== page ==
Sorry for the delay in posts. It turns out that being retired is a quite busy occupation! Having fun traveling and working on a number of projects.
This would be really good news if we could make some progress in this area.
The current situation is that promoters are afraid of putting common sense harm reduction services at festivals and shows because it legally could be perceived that they are promoting drug use, providing a “safe” place to use drugs. This has left only the most basic harm reduction initiatives in place: Things like free water and a cool down area. The hope is that the DOJ will make it clear that you are not violating the law by providing essential services in harm reduction, like drug education provided by professionals without judgment, better-equipped medical staff, the sale and distribution of pill & powder testing kits, etc. Basically, the things that have statistically been proven to keep people safe at shows.
We’ve been hearing reports for some time about the possibility of marijuana helping with Alzheimer’s. Here’s some more:
A substance found in marijuana might remove a kind of plaque associated with Alzheimer’s disease, according to a new study.
Writing in the journal Aging and Mechanisms of Disease, researchers from the Salk Institute say that the chemical THC (tetrahydrocannabinol) and other active components of marijuana can “promote the cellular removal of amyloid beta, a toxic protein associated with Alzheimer’s disease” in neurons grown in a lab.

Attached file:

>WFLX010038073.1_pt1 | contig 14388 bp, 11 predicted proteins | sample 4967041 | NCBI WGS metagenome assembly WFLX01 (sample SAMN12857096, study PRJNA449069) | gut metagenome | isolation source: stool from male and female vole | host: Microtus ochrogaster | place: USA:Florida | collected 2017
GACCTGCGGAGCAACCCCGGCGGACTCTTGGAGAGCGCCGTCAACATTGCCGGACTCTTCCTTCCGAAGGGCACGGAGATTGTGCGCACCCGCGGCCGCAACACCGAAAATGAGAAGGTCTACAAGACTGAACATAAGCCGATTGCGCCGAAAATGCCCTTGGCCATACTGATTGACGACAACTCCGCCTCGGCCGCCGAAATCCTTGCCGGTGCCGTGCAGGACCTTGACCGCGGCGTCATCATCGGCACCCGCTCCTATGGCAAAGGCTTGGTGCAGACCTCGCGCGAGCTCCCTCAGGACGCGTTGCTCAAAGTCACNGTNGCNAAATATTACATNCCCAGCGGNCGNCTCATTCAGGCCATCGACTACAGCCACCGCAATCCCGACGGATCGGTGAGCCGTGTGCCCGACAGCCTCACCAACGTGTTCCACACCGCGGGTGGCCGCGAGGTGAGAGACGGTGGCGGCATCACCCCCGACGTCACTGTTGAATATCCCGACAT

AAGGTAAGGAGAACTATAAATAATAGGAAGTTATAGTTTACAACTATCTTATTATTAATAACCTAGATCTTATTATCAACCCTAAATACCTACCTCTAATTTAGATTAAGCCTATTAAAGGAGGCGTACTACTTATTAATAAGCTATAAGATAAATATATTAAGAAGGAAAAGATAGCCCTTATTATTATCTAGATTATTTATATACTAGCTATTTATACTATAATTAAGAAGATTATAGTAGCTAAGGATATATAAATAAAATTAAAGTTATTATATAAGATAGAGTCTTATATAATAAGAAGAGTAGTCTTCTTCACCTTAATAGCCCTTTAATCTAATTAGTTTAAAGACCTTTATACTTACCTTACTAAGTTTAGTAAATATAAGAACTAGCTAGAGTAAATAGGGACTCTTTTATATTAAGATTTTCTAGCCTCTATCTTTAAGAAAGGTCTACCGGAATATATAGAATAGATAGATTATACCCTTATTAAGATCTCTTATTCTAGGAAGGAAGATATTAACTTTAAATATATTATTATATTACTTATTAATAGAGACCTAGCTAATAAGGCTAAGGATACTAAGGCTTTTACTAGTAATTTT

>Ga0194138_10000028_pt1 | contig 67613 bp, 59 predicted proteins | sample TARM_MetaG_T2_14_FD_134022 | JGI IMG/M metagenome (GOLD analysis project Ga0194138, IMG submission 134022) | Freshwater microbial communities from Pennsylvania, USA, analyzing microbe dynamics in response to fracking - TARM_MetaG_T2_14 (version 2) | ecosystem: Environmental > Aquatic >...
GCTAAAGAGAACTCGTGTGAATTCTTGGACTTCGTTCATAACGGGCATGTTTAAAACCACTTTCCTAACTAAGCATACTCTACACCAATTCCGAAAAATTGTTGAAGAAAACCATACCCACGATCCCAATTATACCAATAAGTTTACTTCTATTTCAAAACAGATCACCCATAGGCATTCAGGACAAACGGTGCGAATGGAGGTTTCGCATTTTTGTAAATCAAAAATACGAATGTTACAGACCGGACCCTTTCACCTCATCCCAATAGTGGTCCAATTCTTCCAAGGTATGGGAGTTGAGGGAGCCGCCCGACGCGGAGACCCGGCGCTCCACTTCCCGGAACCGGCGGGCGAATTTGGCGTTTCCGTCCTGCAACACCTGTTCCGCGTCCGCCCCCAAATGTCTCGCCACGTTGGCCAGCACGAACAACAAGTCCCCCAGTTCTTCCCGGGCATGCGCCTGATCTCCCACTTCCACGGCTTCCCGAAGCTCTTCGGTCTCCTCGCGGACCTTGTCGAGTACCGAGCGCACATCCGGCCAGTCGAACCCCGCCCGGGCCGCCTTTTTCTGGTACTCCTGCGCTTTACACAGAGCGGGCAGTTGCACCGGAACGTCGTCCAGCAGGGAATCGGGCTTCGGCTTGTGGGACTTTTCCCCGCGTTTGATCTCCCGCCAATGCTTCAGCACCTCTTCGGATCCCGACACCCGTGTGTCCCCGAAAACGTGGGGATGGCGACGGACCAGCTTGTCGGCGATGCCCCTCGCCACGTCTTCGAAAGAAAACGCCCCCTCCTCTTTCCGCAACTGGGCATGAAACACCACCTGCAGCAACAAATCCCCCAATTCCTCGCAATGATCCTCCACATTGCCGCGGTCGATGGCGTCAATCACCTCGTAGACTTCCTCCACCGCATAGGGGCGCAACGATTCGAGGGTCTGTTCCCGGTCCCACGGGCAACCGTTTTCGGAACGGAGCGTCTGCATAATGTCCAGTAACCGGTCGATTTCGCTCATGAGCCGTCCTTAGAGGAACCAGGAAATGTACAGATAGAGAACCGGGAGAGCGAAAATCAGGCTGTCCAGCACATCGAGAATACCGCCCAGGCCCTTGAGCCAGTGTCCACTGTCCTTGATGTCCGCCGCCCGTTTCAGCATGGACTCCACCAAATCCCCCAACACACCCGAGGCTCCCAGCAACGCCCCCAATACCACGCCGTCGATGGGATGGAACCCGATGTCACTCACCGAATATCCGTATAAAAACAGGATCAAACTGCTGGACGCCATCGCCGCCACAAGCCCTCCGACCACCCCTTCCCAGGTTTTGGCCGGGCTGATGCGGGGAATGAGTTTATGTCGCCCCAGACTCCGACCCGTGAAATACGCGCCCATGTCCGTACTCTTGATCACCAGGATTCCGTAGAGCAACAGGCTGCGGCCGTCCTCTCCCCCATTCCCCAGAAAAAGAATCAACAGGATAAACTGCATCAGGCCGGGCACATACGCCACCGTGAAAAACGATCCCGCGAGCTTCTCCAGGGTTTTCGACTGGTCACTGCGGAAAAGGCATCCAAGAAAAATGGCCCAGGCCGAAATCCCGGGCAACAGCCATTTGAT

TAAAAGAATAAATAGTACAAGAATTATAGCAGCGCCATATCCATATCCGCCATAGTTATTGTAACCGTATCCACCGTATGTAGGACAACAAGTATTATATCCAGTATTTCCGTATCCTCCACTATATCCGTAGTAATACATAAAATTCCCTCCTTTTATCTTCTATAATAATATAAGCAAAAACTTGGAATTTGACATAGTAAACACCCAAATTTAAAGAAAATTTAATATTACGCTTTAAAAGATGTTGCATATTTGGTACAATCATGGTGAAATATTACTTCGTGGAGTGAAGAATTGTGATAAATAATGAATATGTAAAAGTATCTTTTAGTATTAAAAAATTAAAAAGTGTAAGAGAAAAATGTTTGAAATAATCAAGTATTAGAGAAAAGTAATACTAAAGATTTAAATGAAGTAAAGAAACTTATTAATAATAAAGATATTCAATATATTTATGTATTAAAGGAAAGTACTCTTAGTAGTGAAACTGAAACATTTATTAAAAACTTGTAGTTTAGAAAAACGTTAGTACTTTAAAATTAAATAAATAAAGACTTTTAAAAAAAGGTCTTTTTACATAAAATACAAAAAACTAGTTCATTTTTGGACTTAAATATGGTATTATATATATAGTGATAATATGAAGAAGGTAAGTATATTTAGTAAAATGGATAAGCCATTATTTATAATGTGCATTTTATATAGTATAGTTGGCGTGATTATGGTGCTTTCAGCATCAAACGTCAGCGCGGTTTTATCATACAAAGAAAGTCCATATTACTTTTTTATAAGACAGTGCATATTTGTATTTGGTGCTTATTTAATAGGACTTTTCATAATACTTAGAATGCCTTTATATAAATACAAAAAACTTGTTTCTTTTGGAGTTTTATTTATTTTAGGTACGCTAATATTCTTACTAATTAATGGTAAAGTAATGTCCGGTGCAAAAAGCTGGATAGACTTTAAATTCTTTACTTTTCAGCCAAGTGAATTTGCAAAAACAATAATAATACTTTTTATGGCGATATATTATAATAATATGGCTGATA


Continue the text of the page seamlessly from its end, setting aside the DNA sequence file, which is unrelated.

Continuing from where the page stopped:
“Although other studies have offered evidence that cannabinoids might be neuroprotective against the symptoms of Alzheimer’s, we believe our study is the first to demonstrate that cannabinoids affect both inflammation and amyloid beta accumulation in nerve cells,” said Salk Professor David Schubert, the senior author of the paper.
Of course, whenever we discuss this, you can handle miss the delightful irony that marijuana, which has long been unfoundedly attacked for destroying people’s minds could end up actually being the thing that could save them.
Right now in Ithaca, officials are pursuing a Supervised Injection Facility (or SIF) to address the overdose problem. Over 60 cities in 10 countries have opened SIFs in order to give people who inject drugs a place to use that is safer and more hygienic than the restrooms, parks, or other public places that may be their only alternative.
SIFs offer sterile syringes, skin-cleansing products, and a brightly lit space; they have medical staff that can respond to an overdose and administer naloxone, which is the antidote to an opioid overdose; they also connect people—if and when they’re ready—with addiction treatment services. SIFs save lives, can prevent the spread of HIV and Hepatitis C, and may be the only connection to the health care system for some people who inject drugs. New York City needs SIFs.
Last month, the New York City Department of Health and Mental Hygiene released a troubling report that drug overdose deaths increased by 10 percent across the city in 2015—a 39 percent increase in the Bronx. The potentially preventable death of 886 New Yorkers is a crisis. Efforts to reduce overprescribing of pain killers had previously reduced deaths in some areas of the city, but fentanyl, an opioid analgesic that is being mixed into bags of heroin, poses a new problem. Because fentanyl is more potent than heroin, even experienced heroin users may unknowingly inject too much and die in an unintended overdose. At SIFs, overdose deaths simply do not happen.